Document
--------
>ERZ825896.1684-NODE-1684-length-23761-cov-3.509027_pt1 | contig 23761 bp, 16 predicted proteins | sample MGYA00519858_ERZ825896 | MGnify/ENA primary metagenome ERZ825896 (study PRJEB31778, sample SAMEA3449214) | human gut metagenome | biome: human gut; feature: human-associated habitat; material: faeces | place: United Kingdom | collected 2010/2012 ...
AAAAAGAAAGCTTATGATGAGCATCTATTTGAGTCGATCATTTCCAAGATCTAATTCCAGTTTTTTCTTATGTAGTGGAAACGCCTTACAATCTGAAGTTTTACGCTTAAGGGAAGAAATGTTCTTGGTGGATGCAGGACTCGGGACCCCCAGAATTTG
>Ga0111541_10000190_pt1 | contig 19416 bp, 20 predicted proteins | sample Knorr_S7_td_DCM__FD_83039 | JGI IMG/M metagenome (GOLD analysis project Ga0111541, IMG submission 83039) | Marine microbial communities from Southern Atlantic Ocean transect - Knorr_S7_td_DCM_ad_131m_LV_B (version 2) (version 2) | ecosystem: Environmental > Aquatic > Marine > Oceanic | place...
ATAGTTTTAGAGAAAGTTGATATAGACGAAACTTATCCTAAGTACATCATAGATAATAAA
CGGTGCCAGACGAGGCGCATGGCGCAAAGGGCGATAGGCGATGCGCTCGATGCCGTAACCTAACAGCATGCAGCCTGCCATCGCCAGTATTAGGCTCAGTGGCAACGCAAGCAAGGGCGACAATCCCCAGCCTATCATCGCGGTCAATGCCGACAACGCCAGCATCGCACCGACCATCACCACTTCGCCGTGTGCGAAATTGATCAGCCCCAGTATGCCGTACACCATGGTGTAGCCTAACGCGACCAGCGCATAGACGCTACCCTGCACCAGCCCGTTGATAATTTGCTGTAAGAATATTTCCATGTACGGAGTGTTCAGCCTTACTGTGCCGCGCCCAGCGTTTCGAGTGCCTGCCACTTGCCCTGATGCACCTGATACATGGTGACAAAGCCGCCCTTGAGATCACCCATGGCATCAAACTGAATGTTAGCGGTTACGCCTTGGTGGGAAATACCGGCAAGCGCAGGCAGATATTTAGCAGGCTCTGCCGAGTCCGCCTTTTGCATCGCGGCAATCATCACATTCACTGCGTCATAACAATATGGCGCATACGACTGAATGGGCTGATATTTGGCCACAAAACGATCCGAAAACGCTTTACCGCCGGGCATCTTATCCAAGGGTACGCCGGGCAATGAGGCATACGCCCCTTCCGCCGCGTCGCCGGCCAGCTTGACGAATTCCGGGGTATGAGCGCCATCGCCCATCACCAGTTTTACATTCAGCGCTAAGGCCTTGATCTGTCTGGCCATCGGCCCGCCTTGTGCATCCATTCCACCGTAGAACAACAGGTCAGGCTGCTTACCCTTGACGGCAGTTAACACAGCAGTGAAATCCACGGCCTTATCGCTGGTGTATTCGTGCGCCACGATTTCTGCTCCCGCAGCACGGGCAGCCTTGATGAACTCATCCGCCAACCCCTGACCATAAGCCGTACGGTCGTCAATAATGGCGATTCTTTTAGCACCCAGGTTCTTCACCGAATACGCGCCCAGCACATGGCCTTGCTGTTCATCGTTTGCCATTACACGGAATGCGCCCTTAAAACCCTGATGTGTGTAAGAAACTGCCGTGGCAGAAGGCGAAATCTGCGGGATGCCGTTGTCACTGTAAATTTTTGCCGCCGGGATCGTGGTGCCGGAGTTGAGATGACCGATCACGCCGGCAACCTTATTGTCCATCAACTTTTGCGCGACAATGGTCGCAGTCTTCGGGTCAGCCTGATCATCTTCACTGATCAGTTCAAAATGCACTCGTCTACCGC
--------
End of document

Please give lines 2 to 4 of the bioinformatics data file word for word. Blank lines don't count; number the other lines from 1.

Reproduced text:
AAAAAGAAAGCTTATGATGAGCATCTATTTGAGTCGATCATTTCCAAGATCTAATTCCAGTTTTTTCTTATGTAGTGGAAACGCCTTACAATCTGAAGTTTTACGCTTAAGGGAAGAAATGTTCTTGGTGGATGCAGGACTCGGGACCCCCAGAATTTG
>Ga0111541_10000190_pt1 | contig 19416 bp, 20 predicted proteins | sample Knorr_S7_td_DCM__FD_83039 | JGI IMG/M metagenome (GOLD analysis project Ga0111541, IMG submission 83039) | Marine microbial communities from Southern Atlantic Ocean transect - Knorr_S7_td_DCM_ad_131m_LV_B (version 2) (version 2) | ecosystem: Environmental > Aquatic > Marine > Oceanic | place...
ATAGTTTTAGAGAAAGTTGATATAGACGAAACTTATCCTAAGTACATCATAGATAATAAA